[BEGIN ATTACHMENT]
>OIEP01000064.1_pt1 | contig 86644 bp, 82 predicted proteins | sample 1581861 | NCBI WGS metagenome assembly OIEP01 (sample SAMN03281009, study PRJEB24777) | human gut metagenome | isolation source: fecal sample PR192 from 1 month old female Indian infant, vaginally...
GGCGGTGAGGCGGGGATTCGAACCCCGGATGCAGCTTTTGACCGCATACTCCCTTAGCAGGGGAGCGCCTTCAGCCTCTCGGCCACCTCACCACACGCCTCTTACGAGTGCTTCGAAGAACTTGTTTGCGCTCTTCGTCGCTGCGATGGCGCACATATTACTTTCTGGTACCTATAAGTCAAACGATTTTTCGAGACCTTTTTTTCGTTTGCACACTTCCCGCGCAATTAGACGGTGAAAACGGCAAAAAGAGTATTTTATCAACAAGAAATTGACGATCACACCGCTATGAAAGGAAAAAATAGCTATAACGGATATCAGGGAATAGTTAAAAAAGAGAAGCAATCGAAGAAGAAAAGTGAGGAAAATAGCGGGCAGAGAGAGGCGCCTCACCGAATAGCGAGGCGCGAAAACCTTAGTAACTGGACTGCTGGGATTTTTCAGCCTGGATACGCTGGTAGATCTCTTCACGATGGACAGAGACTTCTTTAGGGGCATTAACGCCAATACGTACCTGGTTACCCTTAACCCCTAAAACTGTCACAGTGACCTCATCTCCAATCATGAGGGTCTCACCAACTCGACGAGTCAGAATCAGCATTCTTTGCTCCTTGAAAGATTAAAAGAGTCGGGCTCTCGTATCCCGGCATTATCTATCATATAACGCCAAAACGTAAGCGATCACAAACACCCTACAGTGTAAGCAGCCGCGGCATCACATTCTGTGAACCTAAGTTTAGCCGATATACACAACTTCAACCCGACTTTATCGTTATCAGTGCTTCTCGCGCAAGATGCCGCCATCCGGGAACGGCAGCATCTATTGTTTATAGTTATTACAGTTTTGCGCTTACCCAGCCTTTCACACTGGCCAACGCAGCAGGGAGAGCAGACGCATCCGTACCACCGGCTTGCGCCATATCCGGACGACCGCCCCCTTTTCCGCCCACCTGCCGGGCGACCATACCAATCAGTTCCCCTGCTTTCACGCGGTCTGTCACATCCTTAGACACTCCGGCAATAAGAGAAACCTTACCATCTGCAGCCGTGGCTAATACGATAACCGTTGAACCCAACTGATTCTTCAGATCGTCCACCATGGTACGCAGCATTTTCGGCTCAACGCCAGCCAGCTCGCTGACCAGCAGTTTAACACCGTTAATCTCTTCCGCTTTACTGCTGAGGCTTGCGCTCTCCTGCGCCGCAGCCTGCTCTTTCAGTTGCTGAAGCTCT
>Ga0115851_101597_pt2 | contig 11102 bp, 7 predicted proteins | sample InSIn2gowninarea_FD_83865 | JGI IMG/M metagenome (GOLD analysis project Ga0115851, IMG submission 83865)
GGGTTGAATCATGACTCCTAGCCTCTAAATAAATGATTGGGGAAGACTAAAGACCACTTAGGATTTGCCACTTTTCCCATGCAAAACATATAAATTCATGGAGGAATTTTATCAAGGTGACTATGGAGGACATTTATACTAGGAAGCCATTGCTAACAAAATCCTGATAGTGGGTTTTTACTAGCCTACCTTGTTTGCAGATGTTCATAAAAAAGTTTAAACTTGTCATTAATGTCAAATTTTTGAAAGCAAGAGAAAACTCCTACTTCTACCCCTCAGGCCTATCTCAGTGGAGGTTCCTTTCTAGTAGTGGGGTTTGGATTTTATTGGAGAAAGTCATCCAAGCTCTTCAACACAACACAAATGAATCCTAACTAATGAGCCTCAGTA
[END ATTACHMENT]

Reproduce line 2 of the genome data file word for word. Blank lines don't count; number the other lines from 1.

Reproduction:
GGCGGTGAGGCGGGGATTCGAACCCCGGATGCAGCTTTTGACCGCATACTCCCTTAGCAGGGGAGCGCCTTCAGCCTCTCGGCCACCTCACCACACGCCTCTTACGAGTGCTTCGAAGAACTTGTTTGCGCTCTTCGTCGCTGCGATGGCGCACATATTACTTTCTGGTACCTATAAGTCAAACGATTTTTCGAGACCTTTTTTTCGTTTGCACACTTCCCGCGCAATTAGACGGTGAAAACGGCAAAAAGAGTATTTTATCAACAAGAAATTGACGATCACACCGCTATGAAAGGAAAAAATAGCTATAACGGATATCAGGGAATAGTTAAAAAAGAGAAGCAATCGAAGAAGAAAAGTGAGGAAAATAGCGGGCAGAGAGAGGCGCCTCACCGAATAGCGAGGCGCGAAAACCTTAGTAACTGGACTGCTGGGATTTTTCAGCCTGGATACGCTGGTAGATCTCTTCACGATGGACAGAGACTTCTTTAGGGGCATTAACGCCAATACGTACCTGGTTACCCTTAACCCCTAAAACTGTCACAGTGACCTCATCTCCAATCATGAGGGTCTCACCAACTCGACGAGTCAGAATCAGCATTCTTTGCTCCTTGAAAGATTAAAAGAGTCGGGCTCTCGTATCCCGGCATTATCTATCATATAACGCCAAAACGTAAGCGATCACAAACACCCTACAGTGTAAGCAGCCGCGGCATCACATTCTGTGAACCTAAGTTTAGCCGATATACACAACTTCAACCCGACTTTATCGTTATCAGTGCTTCTCGCGCAAGATGCCGCCATCCGGGAACGGCAGCATCTATTGTTTATAGTTATTACAGTTTTGCGCTTACCCAGCCTTTCACACTGGCCAACGCAGCAGGGAGAGCAGACGCATCCGTACCACCGGCTTGCGCCATATCCGGACGACCGCCCCCTTTTCCGCCCACCTGCCGGGCGACCATACCAATCAGTTCCCCTGCTTTCACGCGGTCTGTCACATCCTTAGACACTCCGGCAATAAGAGAAACCTTACCATCTGCAGCCGTGGCTAATACGATAACCGTTGAACCCAACTGATTCTTCAGATCGTCCACCATGGTACGCAGCATTTTCGGCTCAACGCCAGCCAGCTCGCTGACCAGCAGTTTAACACCGTTAATCTCTTCCGCTTTACTGCTGAGGCTTGCGCTCTCCTGCGCCGCAGCCTGCTCTTTCAGTTGCTGAAGCTCT